Skip to main content
Physics LibreTexts

2.4: The Schwarzschild r-coordinate

  • Page ID
    44230
  • \( \newcommand{\vecs}[1]{\overset { \scriptstyle \rightharpoonup} {\mathbf{#1}} } \)

    \( \newcommand{\vecd}[1]{\overset{-\!-\!\rightharpoonup}{\vphantom{a}\smash {#1}}} \)

    \( \newcommand{\id}{\mathrm{id}}\) \( \newcommand{\Span}{\mathrm{span}}\)

    ( \newcommand{\kernel}{\mathrm{null}\,}\) \( \newcommand{\range}{\mathrm{range}\,}\)

    \( \newcommand{\RealPart}{\mathrm{Re}}\) \( \newcommand{\ImaginaryPart}{\mathrm{Im}}\)

    \( \newcommand{\Argument}{\mathrm{Arg}}\) \( \newcommand{\norm}[1]{\| #1 \|}\)

    \( \newcommand{\inner}[2]{\langle #1, #2 \rangle}\)

    \( \newcommand{\Span}{\mathrm{span}}\)

    \( \newcommand{\id}{\mathrm{id}}\)

    \( \newcommand{\Span}{\mathrm{span}}\)

    \( \newcommand{\kernel}{\mathrm{null}\,}\)

    \( \newcommand{\range}{\mathrm{range}\,}\)

    \( \newcommand{\RealPart}{\mathrm{Re}}\)

    \( \newcommand{\ImaginaryPart}{\mathrm{Im}}\)

    \( \newcommand{\Argument}{\mathrm{Arg}}\)

    \( \newcommand{\norm}[1]{\| #1 \|}\)

    \( \newcommand{\inner}[2]{\langle #1, #2 \rangle}\)

    \( \newcommand{\Span}{\mathrm{span}}\) \( \newcommand{\AA}{\unicode[.8,0]{x212B}}\)

    \( \newcommand{\vectorA}[1]{\vec{#1}}      % arrow\)

    \( \newcommand{\vectorAt}[1]{\vec{\text{#1}}}      % arrow\)

    \( \newcommand{\vectorB}[1]{\overset { \scriptstyle \rightharpoonup} {\mathbf{#1}} } \)

    \( \newcommand{\vectorC}[1]{\textbf{#1}} \)

    \( \newcommand{\vectorD}[1]{\overrightarrow{#1}} \)

    \( \newcommand{\vectorDt}[1]{\overrightarrow{\text{#1}}} \)

    \( \newcommand{\vectE}[1]{\overset{-\!-\!\rightharpoonup}{\vphantom{a}\smash{\mathbf {#1}}}} \)

    \( \newcommand{\vecs}[1]{\overset { \scriptstyle \rightharpoonup} {\mathbf{#1}} } \)

    \( \newcommand{\vecd}[1]{\overset{-\!-\!\rightharpoonup}{\vphantom{a}\smash {#1}}} \)

    To see what the r-coordinate means in the Schwarzschild metric, consider two events with different r-coordinates (\(r_a\) and \(r_b\)) but the same t-coordinate, \(\theta\)-coordinate, and \(\phi\)-coordinate. This is essentially like measuring the distance between the edges of two concentric circles. Because this is a spacelike interval, we will use the proper length \(\sigma\) instead of the proper time \(\tau\).

    \[d\sigma^2=\frac{1}{1-\frac{2M}{r}}dr^2\nonumber\]

    By taking the square root and integrating, we can find the proper length between the two circles.

    \[\begin{align*}\int\limits_{\sigma_a}^{\sigma_b}d\sigma&=\pm\int\limits_{r_a}^{r_b}\frac{1}{\sqrt{1-\frac{2M}{r}}}dr\\ \Delta \sigma&=\pm\int\limits_{r_a}^{r_b}\frac{1}{\sqrt{1-\frac{2M}{r}}}dr\end{align*}\]

    Note that \(r\) is not a constant, so there is no way around performing the integral. For this course, I don't mind if you use an integral calculator (I like to use Desmos.com, where you can type int to get the integral sign.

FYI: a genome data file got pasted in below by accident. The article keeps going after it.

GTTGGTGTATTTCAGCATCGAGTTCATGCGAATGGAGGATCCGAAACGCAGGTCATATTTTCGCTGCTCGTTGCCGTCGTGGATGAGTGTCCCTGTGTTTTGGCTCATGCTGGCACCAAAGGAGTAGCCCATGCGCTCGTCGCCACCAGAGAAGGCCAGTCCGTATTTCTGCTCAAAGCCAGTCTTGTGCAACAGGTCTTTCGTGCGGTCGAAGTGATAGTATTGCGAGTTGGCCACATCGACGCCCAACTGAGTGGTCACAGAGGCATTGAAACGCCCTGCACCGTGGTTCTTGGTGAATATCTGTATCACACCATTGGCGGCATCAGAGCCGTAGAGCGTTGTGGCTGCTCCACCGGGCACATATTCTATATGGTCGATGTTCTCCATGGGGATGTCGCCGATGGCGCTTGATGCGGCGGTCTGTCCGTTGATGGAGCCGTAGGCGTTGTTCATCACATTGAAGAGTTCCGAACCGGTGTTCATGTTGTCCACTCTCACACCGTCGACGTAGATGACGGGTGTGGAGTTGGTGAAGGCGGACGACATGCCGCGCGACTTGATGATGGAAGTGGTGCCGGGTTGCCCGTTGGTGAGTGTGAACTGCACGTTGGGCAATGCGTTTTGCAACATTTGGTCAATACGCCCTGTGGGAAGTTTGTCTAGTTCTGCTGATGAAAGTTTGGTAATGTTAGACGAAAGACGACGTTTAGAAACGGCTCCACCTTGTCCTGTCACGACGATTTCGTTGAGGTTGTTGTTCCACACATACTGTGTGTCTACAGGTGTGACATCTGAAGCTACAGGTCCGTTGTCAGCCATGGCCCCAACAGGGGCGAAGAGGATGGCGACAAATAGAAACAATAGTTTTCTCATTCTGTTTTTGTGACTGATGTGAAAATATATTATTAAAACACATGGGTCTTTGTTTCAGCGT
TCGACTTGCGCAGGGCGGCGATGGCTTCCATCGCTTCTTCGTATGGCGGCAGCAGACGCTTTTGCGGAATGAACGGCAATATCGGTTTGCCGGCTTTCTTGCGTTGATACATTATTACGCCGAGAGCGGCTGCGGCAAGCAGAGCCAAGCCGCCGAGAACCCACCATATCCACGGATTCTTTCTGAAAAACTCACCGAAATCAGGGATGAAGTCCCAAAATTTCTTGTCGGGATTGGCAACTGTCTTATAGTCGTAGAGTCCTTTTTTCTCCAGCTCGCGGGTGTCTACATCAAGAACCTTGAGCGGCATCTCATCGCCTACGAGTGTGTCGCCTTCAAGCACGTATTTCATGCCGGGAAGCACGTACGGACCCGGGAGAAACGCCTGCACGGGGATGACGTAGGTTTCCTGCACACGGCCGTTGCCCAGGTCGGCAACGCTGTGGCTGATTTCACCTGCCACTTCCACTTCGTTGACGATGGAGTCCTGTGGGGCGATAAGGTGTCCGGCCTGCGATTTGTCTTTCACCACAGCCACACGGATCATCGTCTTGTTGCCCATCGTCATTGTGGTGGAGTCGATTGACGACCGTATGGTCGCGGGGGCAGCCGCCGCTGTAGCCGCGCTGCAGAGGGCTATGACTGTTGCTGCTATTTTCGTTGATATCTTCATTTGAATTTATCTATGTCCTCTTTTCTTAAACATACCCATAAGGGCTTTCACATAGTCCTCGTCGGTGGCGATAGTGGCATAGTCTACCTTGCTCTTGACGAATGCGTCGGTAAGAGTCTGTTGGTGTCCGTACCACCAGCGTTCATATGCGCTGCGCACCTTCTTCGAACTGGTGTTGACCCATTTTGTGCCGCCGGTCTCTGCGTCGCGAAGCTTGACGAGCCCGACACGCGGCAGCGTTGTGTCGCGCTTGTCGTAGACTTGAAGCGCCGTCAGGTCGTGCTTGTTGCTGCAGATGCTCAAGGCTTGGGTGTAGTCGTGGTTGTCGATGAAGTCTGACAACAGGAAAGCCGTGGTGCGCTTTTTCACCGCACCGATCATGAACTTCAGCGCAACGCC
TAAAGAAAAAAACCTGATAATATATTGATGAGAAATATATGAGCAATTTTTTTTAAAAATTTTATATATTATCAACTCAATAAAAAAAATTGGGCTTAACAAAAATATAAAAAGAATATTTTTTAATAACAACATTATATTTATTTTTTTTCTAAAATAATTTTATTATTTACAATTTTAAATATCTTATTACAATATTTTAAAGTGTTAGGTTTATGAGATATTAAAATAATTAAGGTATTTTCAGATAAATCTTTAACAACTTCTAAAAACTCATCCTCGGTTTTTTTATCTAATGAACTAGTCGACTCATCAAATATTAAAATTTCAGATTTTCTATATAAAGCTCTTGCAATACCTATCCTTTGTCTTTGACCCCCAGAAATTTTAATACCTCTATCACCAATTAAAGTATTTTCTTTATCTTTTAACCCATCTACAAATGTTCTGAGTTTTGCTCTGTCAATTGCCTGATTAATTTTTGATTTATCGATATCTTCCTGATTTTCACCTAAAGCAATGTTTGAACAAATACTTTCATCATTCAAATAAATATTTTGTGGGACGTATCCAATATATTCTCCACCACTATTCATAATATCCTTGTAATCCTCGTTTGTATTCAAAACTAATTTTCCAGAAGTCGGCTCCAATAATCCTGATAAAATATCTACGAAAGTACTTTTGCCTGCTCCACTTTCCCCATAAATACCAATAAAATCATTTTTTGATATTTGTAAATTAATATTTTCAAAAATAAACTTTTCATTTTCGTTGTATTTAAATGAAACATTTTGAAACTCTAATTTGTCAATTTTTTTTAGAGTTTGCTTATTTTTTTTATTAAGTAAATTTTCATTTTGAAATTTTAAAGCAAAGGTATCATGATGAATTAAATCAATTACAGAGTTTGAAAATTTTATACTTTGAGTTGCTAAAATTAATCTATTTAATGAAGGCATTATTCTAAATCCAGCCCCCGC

Exercise \(\PageIndex{1}\)

    What is the proper length between two circles with \(r=3M\) and \(r=4M\), where \(M=1477\text{ m}\) (the mass of the sun), using the Schwarzschild metric?

    Answer

    Here is an example of how to type this into Desmos.

    \[\Delta\sigma=\pm\int\limits_{r=3M}^{r=4M}\frac{1}{\sqrt{1-\frac{2M}{r}}}dr=2278\text{ m}\nonumber\]

    Notice that this answer is significantly larger than simply the difference \(4M-3M=1477\text{ m}\). For this reason, it is not a good idea to refer to \(r\) as the "radius".


    Box \(\PageIndex{1}\)

    A black hole has a mass \(M=5\) km, a little more than three times the mass of our Sun. Two concentric spherical shells surround this black hole. The lower shell has r-coordinate \(r_L\); the higher shell has r-coordinate \(r_H=r_L+\Delta r\). Assume that \(\Delta r=1\) km and consider the following cases.

    i. \(r_L=50\) km
    ii. \(r_L=15\) km
    iii. \(r_L=10.1\) km
    iv. \(r_L=10.01\) km
    v. \(r_L=10.001\) km

    1. For each case, calculate the radial proper length \(\Delta \sigma\) between shells.
    2. The predictions of general relativity are always more accurate than Newtonian predictions, but they come at the cost of being more complicated to calculate. In some of the above cases, for example, you may have found the difference from the Newtonian result to be small enough that invoking general relativity is not worth it. Suppose you had a really long list of \(r_L\) values and wanted to expedite the process of calculating ruler distance by using the Newtonian result as long as it didn't differ from the more accurate prediction of general relativity by more than 1%. Approximately what value of \(r_L\) should you use as the dividing line? Explain your process clearly. (You may not be able to solve it analytically, in which case you will have to think of another way.)

    This page titled 2.4: The Schwarzschild r-coordinate is shared under a not declared license and was authored, remixed, and/or curated by Evan Halstead.

    • Was this article helpful?